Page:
Age at admission, blood pressure, presence of thyroid disease, pre-pregnancy BMI, weight gain during pregnancy and GCT results were collected from the obstetric records. Pregnancy-induced hypertension (PIH), thyroid disease, teenage pregnancy, underweight status (BMI<18.5 kg/m2) and poor gestational weight gain (<5 kg) were used as explanatory variables because they have been previously described as risk factors for SGA.6 ,16–21 In the present study, PIH was defined as blood pressure values of ≥140/90 mm Hg.22 Thyroid disease was defined as hypothyroidism or hyperthyroidism. Pre-pregnancy BMI was calculated according to the WHO standards (bodyweight (kg)/height (m)2). We classified the participants as underweight (<18.5 kg/m2), normal (18.5–25.0 kg/m2) and obese (≥25.0 kg/m2) according to the Japan Society of Obstetrics and Gynecology Guidelines for Obstetrical Practice (2014).6 Maternal weight gain during pregnancy was calculated by subtracting the participant's pre-pregnancy bodyweight from her bodyweight at the last prenatal visit before delivery. The participants were classified as having poor gestational weight gain (<5 kg) or non-poor gestational weight gain (≥5 kg).5 SGA was defined as infants who had a weight below the 10th centile in each gestational week.23
The Mann-Whitney U test and χ2 test were conducted to compare maternal and neonatal outcomes. Fisher's exact test was used when the expected frequency was <5. When we classified women according to their GCT results, a threshold of 90 mg/dL was chosen because previous studies suggested that women with GCT results of ≤90 mg/dL are at risk for SGA and adverse perinatal outcomes.9 ,15 ,24 Multivariable logistic regression analysis was then carried out by dividing the groups by maternal pre-pregnancy BMI (underweight, normal and obesity) to examine the association between low GCT results and SGA while controlling for the potential confounding factors. All analyses were performed using Ekuseru-Toukei 2012 (Social Survey Research Information), and the significance level was set at p<0.05.
The number of births during the study period was 2850, and 2140 women underwent GCT between 24 and 28 weeks of gestation. Of these births, 1860 (65.2%) were considered eligible for inclusion in this study. The mean maternal age was 31.6±5.3 years, with 852 (45.8%) nulliparity, 84 (4.5%) instrumental deliveries and 555 (33.0%) caesarean deliveries.
Table 1 lists the clinical characteristics of the enrolled women. The characteristics of the low-GCT and non-low-GCT groups were almost similar, except for the lower maternal age and caesarean delivery rate in the low-GCT group. The overall incidence of SGA was 11.4% (212/1860), and 17.7% (329/1860) of women showed low GCT results. Among the 1860 women, the prevalence of SGA was significantly higher in the low-GCT group than in the non-low-GCT group (15.5% vs 10.5%; p=0.01) (table 1).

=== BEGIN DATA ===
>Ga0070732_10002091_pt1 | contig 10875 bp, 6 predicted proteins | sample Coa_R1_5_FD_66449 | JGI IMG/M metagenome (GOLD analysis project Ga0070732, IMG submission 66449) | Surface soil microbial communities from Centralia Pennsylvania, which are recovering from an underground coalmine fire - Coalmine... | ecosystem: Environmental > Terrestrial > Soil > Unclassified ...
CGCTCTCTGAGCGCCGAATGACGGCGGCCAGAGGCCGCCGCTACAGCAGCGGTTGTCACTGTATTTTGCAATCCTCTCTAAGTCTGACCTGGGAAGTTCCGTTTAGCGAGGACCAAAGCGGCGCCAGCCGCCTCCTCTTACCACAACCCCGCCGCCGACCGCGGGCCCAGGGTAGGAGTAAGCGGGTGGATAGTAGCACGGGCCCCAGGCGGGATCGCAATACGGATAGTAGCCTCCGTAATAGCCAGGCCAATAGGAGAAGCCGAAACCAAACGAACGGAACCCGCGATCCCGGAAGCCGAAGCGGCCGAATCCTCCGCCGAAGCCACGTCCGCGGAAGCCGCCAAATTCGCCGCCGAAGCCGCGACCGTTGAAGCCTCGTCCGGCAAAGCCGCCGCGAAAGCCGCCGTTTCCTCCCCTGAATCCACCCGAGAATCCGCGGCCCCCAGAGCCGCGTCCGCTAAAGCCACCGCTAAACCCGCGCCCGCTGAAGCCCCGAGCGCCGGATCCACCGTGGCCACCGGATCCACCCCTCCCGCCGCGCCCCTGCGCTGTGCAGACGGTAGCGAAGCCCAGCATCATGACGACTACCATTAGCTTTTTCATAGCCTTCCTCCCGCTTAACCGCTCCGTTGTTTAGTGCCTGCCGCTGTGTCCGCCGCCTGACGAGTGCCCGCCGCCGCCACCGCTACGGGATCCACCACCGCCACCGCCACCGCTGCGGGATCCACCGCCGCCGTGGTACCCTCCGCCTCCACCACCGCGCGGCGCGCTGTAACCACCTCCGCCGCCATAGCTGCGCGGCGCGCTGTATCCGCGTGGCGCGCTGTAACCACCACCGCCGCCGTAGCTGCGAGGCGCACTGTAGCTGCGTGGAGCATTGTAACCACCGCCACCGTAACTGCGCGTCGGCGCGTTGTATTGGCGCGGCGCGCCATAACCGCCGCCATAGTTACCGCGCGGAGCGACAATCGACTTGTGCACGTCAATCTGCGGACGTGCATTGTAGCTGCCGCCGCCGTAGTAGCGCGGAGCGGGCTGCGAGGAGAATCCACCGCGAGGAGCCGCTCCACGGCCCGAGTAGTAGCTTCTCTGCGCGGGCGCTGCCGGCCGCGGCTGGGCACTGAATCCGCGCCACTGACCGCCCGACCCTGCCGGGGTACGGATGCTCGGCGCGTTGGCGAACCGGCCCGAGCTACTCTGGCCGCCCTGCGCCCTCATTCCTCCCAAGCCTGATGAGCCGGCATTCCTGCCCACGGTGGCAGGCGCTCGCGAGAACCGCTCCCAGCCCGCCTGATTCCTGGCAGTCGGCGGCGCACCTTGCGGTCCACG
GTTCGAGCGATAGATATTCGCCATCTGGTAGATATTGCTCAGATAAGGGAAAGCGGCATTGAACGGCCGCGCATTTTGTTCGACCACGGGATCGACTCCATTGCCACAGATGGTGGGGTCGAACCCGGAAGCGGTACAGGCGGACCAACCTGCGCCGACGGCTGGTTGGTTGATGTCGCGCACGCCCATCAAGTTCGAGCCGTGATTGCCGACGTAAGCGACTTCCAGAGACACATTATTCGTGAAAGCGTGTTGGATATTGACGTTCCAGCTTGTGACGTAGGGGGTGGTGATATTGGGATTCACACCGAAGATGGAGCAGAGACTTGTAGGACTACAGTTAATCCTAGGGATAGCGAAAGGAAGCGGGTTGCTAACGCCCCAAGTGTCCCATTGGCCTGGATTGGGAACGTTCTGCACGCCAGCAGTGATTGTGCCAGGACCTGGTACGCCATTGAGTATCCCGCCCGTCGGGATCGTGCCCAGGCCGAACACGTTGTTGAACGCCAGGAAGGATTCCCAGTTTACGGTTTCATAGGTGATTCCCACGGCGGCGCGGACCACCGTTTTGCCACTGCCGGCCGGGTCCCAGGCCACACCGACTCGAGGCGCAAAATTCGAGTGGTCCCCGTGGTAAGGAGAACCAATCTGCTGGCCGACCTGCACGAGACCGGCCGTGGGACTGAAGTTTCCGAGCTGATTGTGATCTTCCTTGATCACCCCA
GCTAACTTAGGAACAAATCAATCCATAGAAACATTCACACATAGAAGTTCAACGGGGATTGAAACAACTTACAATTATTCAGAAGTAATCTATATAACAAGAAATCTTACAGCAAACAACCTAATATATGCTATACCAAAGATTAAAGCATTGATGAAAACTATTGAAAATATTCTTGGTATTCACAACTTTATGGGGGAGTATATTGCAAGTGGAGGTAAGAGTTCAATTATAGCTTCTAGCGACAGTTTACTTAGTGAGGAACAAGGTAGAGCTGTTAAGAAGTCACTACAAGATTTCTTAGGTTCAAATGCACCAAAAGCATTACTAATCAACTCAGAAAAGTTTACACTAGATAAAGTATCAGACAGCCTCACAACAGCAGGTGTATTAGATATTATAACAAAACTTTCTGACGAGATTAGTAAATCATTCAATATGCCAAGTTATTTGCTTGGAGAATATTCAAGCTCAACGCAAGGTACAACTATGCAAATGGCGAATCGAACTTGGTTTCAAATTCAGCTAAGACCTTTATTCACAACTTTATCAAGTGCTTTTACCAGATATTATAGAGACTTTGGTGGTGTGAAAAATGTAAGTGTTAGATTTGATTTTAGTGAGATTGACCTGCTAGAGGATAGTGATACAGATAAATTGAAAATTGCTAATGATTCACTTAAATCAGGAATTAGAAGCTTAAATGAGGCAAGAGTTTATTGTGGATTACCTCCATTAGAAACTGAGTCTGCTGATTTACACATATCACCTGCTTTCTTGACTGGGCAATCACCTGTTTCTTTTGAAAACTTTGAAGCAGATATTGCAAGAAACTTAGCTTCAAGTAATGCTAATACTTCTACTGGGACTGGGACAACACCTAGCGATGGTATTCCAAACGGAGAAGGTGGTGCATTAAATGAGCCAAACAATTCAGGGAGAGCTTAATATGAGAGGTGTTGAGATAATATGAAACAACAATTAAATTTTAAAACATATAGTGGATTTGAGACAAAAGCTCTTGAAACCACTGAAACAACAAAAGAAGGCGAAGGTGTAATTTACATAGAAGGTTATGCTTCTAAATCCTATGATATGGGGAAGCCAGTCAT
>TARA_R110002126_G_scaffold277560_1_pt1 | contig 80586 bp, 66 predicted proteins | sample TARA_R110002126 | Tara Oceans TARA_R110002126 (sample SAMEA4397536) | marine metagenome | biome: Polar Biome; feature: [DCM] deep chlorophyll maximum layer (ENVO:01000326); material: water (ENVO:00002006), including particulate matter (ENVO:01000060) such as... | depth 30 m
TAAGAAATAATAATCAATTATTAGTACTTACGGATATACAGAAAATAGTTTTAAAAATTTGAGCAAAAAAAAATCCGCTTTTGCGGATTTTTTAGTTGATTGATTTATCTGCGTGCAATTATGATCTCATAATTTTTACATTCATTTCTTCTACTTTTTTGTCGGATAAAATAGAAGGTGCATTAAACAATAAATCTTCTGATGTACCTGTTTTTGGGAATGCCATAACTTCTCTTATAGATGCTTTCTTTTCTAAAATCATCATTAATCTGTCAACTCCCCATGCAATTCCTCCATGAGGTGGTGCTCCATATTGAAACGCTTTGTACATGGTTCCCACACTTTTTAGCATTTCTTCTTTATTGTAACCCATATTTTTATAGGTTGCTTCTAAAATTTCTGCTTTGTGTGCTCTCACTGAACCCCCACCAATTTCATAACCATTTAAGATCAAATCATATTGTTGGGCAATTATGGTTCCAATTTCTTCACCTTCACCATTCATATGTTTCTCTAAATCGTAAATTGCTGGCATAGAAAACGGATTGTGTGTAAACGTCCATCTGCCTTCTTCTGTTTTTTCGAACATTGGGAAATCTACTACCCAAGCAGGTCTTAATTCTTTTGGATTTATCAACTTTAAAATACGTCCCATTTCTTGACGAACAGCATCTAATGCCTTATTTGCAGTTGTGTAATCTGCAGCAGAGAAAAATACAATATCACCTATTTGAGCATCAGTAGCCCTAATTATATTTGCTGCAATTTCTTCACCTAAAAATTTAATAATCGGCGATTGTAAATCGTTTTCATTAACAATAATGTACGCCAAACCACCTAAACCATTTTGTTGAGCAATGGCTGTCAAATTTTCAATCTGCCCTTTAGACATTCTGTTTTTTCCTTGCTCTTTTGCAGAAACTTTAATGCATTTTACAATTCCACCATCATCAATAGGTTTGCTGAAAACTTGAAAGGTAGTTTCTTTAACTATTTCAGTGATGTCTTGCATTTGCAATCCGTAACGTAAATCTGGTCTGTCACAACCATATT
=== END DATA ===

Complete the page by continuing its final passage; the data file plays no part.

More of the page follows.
According to categorisation by their BMI, 380 of 1860 (20.4%) patients were underweight, 1325 (71.3%) patients were normal and 155 (8.3%) patients were obese. Low GCT results were significantly associated with SGA (p=0.02; OR 2.10; 95% CI 1.14 to 3.89) in the underweight group. However, no significant associations were found between low GCT result and SGA in the normal and obesity groups in the multivariable logistic regression analysis (table 2).
In this study, low GCT result was significantly associated with SGA births only among pregestational underweight women. A general consensus exists that birth weight is directly related to insulin sensitivity,2 ,7 indicating that maternal carbohydrate metabolism plays an important role in fetal growth. According to these studies, high insulin sensitivity in underweight women during early pregnancy may influence maternal carbohydrate metabolism and maternal periconceptual nutrition. Consequently, lack of insulin resistance may hinder normal carbohydrate metabolism, resulting in low maternal serum glucose levels. Dalfrà et al2 reported that hypoglycaemia may limit fetal glucose supply and eventually result in slow fetal growth as glucose is the main fetal nutrient, which is supplied by the mother. However, this mechanism is difficult to apply in obese women because they are generally less insulin sensitive than the normal-weight population. Low maternal insulin sensitivity before conception is strongly associated with fetal fat accretion.7 Thus, low GCT results may have occurred as a result of the high insulin sensitivity that has continued from early pregnancy, particularly in underweight women.